Therefore, being aware of the critical situation and the importance of this decision, we regret to inform you that we proceed to resign and terminate our cooperation with the Drama School of the National Theatre, Greece. We renounce both our current contracts and/or their renewal for the second semester according to the curriculum of the year.

The State should take its responsibilities towards the students who are at the risk of losing their academic year, but also towards the dignity of the Drama School of the National Theatre of our country, which is subverted by this Presidential Decree.

Anestis Azas / Io Voulgaraki / Alexandros Voulgaris / Charalambos Gogios / Christos Dimas / Fokas Evagelinos / Evita Zimali / Thalia Istikopoulou / Grigoris Ioannidis / Alexandra Kazazou / Simos Kakalas / Alexia Kaltsiki / Dionysis Kapsalis / Chara Kefala / Maria Kehayioglou / Katerina Kozadinou / Rinio Kyriazi / Panagiota Konstantinakou / Georgia Mavragani / Yannis Metzikof / Thomas Moschopoulos / Konstantinos Bouboukis / Yannis Dalianis / Vicky Panagiotaki / Thanos Papakonstantinou / Aglaia Pappa / Konstantina Pitsiakou / George Sabatakakis / Petros Sevastikoglou / Angeliki Stellatou / Sylla Tzoumerkas / Ioanna Toumpakari / Angelos Triantafyllou / Prodromos Tsinikoris / Lena Filippova / Taxiarhis Hanos / Nikos Hatzopoulos / Argyro Chioti

The next day, the Drama School of the Theatre Theatre ceased to function, with the resignation of all its professors.

No, the state simply cannot unleash the truncheons against the showcase of culture, the theatre that fills the coffers of tourism in the country where theatre was invented. But that is as far as it goes. That is the only limit of the state. And not an absolute one.

Let’s go back to the past. Let’s go to this birth in ancient Athens, by Thespis. It was not an accidental event, it was an integral part of democracy. The philosopher K. Papaioannou identifies in ancient Athens, in the “audience of the theatre of Dionysus”, an inner and indissoluble relationship between the tragic theatre and the political institution, a unique socio-historical situation where the distinction between the tragic and the political has been removed, where theatre has been integrated into the social organization and political functions, which he calls “Theatrocracy”.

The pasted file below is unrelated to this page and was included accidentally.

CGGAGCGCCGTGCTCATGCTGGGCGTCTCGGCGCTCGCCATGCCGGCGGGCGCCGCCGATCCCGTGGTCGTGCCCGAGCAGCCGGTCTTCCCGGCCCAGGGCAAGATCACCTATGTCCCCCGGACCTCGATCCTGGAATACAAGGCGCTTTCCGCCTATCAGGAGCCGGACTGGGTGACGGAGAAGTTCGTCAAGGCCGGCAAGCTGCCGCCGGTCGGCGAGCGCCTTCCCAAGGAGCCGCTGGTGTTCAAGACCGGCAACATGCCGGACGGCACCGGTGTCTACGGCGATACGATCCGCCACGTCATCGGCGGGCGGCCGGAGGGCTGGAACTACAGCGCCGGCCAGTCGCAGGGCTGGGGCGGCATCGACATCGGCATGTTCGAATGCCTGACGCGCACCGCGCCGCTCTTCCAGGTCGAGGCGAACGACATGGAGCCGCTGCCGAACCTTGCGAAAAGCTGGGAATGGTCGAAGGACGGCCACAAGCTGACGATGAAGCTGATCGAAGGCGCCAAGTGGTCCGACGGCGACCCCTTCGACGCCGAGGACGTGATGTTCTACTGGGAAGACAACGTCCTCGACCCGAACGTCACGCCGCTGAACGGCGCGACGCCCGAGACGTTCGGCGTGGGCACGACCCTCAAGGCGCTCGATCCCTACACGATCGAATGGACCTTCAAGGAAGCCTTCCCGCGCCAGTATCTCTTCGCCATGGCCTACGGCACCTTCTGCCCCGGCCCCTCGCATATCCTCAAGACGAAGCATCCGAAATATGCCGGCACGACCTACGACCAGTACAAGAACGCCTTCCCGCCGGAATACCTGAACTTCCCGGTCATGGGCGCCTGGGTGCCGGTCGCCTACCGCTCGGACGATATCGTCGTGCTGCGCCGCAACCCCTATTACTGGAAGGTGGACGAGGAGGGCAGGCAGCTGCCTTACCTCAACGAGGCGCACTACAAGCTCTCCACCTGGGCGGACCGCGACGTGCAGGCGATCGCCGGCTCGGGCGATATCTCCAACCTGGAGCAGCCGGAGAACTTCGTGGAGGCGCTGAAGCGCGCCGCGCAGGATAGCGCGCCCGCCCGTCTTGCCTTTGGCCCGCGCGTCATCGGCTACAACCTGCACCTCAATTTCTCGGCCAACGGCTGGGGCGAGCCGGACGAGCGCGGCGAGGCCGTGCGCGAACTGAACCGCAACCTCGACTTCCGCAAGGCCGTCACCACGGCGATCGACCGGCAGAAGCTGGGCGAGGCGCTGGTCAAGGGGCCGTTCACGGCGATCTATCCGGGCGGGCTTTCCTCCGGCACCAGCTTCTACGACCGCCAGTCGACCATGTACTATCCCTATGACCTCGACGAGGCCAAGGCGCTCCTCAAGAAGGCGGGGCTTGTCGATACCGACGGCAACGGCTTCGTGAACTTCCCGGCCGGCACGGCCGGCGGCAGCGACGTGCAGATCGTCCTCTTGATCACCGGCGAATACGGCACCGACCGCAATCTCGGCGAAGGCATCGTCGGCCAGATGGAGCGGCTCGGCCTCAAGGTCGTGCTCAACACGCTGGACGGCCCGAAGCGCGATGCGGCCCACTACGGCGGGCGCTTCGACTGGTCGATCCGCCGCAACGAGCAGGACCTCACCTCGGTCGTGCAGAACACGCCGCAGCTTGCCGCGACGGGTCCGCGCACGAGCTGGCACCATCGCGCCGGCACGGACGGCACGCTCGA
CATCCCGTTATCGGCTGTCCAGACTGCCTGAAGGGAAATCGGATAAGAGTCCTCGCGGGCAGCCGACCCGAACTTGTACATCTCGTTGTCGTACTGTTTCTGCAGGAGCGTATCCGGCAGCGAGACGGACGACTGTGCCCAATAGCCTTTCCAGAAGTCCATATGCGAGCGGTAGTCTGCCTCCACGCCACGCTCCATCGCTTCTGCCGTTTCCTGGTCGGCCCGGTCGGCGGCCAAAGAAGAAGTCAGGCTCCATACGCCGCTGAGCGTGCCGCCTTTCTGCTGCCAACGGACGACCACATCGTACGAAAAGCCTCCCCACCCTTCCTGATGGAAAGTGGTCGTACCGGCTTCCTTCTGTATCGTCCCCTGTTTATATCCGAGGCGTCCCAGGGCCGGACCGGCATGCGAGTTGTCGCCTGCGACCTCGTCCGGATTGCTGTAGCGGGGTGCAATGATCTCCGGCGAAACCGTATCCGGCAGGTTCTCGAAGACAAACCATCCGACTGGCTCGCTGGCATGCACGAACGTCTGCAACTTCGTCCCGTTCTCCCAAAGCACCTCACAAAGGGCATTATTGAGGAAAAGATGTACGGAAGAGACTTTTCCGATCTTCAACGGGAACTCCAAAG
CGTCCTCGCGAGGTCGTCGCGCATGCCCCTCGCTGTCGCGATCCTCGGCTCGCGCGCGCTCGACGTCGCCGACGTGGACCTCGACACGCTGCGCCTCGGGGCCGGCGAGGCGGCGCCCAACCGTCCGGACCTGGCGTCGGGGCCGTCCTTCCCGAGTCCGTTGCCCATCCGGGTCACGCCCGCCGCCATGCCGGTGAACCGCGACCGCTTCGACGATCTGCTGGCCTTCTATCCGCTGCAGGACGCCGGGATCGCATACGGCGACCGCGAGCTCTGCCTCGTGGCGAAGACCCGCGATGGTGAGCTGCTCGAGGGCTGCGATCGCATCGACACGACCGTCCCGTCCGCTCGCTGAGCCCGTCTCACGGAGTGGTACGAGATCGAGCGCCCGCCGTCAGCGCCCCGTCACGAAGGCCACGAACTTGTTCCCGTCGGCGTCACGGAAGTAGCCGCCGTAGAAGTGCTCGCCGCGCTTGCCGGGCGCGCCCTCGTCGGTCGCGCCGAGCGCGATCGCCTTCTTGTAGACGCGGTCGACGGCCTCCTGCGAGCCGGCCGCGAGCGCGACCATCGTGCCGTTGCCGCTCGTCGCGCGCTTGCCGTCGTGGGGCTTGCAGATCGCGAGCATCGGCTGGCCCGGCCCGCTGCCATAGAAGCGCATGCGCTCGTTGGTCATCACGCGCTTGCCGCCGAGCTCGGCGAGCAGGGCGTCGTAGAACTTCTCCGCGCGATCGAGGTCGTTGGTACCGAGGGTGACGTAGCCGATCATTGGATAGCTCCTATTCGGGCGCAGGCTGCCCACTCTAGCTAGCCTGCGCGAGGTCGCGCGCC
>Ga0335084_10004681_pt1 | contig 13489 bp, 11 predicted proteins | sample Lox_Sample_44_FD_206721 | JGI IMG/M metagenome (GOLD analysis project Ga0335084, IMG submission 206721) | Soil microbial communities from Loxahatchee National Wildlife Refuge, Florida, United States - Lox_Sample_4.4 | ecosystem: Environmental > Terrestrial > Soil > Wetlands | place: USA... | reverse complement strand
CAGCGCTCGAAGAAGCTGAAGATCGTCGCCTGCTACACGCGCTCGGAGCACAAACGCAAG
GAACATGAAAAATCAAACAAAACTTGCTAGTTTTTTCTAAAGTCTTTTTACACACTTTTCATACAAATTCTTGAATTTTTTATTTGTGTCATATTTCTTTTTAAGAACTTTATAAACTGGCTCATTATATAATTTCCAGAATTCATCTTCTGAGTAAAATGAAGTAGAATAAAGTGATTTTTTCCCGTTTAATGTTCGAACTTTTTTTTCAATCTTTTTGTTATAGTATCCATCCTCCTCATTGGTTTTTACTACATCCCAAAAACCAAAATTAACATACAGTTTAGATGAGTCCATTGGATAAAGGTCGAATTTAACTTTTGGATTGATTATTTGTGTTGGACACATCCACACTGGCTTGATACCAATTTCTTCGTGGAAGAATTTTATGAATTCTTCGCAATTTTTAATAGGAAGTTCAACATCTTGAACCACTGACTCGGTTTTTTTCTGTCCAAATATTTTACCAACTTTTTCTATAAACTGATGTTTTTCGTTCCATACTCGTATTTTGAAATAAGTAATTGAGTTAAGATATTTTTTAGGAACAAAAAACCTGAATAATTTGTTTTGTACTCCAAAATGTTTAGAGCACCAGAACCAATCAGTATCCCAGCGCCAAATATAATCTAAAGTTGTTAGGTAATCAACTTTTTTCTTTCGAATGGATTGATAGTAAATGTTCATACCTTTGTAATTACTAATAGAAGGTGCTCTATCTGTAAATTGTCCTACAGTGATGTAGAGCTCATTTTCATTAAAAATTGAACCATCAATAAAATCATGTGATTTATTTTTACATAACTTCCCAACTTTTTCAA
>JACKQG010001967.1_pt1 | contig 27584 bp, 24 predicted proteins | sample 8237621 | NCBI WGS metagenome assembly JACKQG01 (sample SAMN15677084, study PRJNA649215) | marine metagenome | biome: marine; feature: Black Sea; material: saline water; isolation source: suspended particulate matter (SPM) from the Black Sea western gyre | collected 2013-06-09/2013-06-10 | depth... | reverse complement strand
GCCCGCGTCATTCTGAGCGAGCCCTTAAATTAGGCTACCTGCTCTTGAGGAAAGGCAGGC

It is a society that confronts the institutions of power as a tragic problem, a problem that it confronts publicly and explicitly through the expressive means of tragedy in the context of public dramatic struggles. Tragedy thus emerges as a central institution of political education, public reflection and the internalisation of responsibility by citizens. The thinker finds there a place of pre-formation of the mass into a collective political force, recalling the role of the theatre as the place where the municipality participated in the historical life of organised society, before the radicalisation of Athenian democracy, i.e. before the handing over of the powers of the Supreme Court to the Parliament and the Church with the reforms of Ephialtes in 462/1 BC. There, in the context of the dramatic struggle, the people, the municipality and indeed the people beyond the municipality, the women, could exist as a ‘Dionysian Chorus ecstatic […] with Justice’ (Papaioannou 2003, 99) before acquiring full historical self-awareness and self-activity in the political field.

On the other hand, Castoriadis identifies in the evolution of tragedy the movement of human self-knowledge from “the idea of a divine anthropogony to the idea of human self-creation.” (Castoriadis 2001, 37) And he also identifies an institution of self-limitation of the municipality itself, a basic institution of self-knowledge and self-criticism in public space and time where citizens judge the poet and are judged by the inner emotion he creates for them. But also, where the poet creatively judges tradition, transforming myths by drawing new meanings, new meanings that communicate directly with the historical movement of the time and, above all, with a public that collectively makes political decisions in a similar way. An institution of autonomy in the field of public discourse.

Let us leave the gap of centuries that separates us from the birth of tragedy, let us come to the birth of modernity. We also find an actress, a female protagonist in the French Revolution.

Claire Lacombe was born on August 4, 1765 and when the French Revolution broke out she was an actress in an itinerant troupe. In 1792 she made a speech to the National Assembly: And you, mothers, while I do my duty by fighting the enemies of the country, fulfill yours by instilling in your children the love of freedom and the hatred for tyrants!”

She led the uprising of August 10 1792 where the crowd occupied the Palais des Tuileries and arrested the king – during the occupation she was shot in the arm but continued, winning popular admiration and the nickname “heroine of August 10”.

With the ideal of direct democracy and full equality of the sexes, she founded the women’s association Société des Citoyennes Républicaines Révolutionnaires in May 1793, and collaborated with the Lyssamenes in planning a new democratic uprising. The group was disbanded in September 1793 by the Jacobins of the government, of which Anaxagoras Chaumet declared: “I want my wife to look after the house while I am involved in politics.”